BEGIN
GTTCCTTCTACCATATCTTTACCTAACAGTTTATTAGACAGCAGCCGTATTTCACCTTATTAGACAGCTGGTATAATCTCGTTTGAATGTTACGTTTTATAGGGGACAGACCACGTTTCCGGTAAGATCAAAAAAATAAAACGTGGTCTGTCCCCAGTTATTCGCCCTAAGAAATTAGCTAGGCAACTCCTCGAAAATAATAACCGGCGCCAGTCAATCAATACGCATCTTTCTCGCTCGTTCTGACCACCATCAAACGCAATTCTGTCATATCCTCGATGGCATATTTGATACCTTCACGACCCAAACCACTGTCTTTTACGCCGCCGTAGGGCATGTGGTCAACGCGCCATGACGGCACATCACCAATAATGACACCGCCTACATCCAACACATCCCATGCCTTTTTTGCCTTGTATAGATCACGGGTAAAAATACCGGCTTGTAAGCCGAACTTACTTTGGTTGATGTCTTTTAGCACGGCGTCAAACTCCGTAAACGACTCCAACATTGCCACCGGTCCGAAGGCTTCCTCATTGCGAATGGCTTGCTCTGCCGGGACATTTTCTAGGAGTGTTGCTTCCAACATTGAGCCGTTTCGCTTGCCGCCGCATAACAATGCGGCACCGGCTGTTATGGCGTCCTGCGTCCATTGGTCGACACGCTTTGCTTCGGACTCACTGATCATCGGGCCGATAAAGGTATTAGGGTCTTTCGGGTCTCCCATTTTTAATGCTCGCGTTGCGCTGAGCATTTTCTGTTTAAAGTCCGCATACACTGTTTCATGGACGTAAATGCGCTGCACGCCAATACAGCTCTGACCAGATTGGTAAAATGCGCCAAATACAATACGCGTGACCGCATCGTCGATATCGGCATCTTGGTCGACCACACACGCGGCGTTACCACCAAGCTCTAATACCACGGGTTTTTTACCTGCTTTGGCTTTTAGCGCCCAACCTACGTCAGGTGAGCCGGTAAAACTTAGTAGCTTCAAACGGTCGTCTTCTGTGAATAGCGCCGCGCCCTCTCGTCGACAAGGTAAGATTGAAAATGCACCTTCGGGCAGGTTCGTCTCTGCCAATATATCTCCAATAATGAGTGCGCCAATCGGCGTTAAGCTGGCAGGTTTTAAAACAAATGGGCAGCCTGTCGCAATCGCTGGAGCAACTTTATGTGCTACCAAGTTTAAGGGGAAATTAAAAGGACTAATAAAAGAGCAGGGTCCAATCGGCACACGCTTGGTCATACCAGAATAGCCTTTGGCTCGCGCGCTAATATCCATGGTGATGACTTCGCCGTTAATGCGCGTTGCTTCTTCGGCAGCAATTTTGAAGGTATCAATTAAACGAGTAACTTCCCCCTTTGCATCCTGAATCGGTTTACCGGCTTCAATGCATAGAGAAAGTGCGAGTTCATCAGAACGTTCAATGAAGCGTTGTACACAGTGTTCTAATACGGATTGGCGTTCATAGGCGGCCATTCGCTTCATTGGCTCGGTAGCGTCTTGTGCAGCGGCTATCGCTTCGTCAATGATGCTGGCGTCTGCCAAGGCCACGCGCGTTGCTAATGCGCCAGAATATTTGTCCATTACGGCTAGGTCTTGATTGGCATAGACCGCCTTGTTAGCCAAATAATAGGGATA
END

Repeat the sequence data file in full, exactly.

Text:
GTTCCTTCTACCATATCTTTACCTAACAGTTTATTAGACAGCAGCCGTATTTCACCTTATTAGACAGCTGGTATAATCTCGTTTGAATGTTACGTTTTATAGGGGACAGACCACGTTTCCGGTAAGATCAAAAAAATAAAACGTGGTCTGTCCCCAGTTATTCGCCCTAAGAAATTAGCTAGGCAACTCCTCGAAAATAATAACCGGCGCCAGTCAATCAATACGCATCTTTCTCGCTCGTTCTGACCACCATCAAACGCAATTCTGTCATATCCTCGATGGCATATTTGATACCTTCACGACCCAAACCACTGTCTTTTACGCCGCCGTAGGGCATGTGGTCAACGCGCCATGACGGCACATCACCAATAATGACACCGCCTACATCCAACACATCCCATGCCTTTTTTGCCTTGTATAGATCACGGGTAAAAATACCGGCTTGTAAGCCGAACTTACTTTGGTTGATGTCTTTTAGCACGGCGTCAAACTCCGTAAACGACTCCAACATTGCCACCGGTCCGAAGGCTTCCTCATTGCGAATGGCTTGCTCTGCCGGGACATTTTCTAGGAGTGTTGCTTCCAACATTGAGCCGTTTCGCTTGCCGCCGCATAACAATGCGGCACCGGCTGTTATGGCGTCCTGCGTCCATTGGTCGACACGCTTTGCTTCGGACTCACTGATCATCGGGCCGATAAAGGTATTAGGGTCTTTCGGGTCTCCCATTTTTAATGCTCGCGTTGCGCTGAGCATTTTCTGTTTAAAGTCCGCATACACTGTTTCATGGACGTAAATGCGCTGCACGCCAATACAGCTCTGACCAGATTGGTAAAATGCGCCAAATACAATACGCGTGACCGCATCGTCGATATCGGCATCTTGGTCGACCACACACGCGGCGTTACCACCAAGCTCTAATACCACGGGTTTTTTACCTGCTTTGGCTTTTAGCGCCCAACCTACGTCAGGTGAGCCGGTAAAACTTAGTAGCTTCAAACGGTCGTCTTCTGTGAATAGCGCCGCGCCCTCTCGTCGACAAGGTAAGATTGAAAATGCACCTTCGGGCAGGTTCGTCTCTGCCAATATATCTCCAATAATGAGTGCGCCAATCGGCGTTAAGCTGGCAGGTTTTAAAACAAATGGGCAGCCTGTCGCAATCGCTGGAGCAACTTTATGTGCTACCAAGTTTAAGGGGAAATTAAAAGGACTAATAAAAGAGCAGGGTCCAATCGGCACACGCTTGGTCATACCAGAATAGCCTTTGGCTCGCGCGCTAATATCCATGGTGATGACTTCGCCGTTAATGCGCGTTGCTTCTTCGGCAGCAATTTTGAAGGTATCAATTAAACGAGTAACTTCCCCCTTTGCATCCTGAATCGGTTTACCGGCTTCAATGCATAGAGAAAGTGCGAGTTCATCAGAACGTTCAATGAAGCGTTGTACACAGTGTTCTAATACGGATTGGCGTTCATAGGCGGCCATTCGCTTCATTGGCTCGGTAGCGTCTTGTGCAGCGGCTATCGCTTCGTCAATGATGCTGGCGTCTGCCAAGGCCACGCGCGTTGCTAATGCGCCAGAATATTTGTCCATTACGGCTAGGTCTTGATTGGCATAGACCGCCTTGTTAGCCAAATAATAGGGATA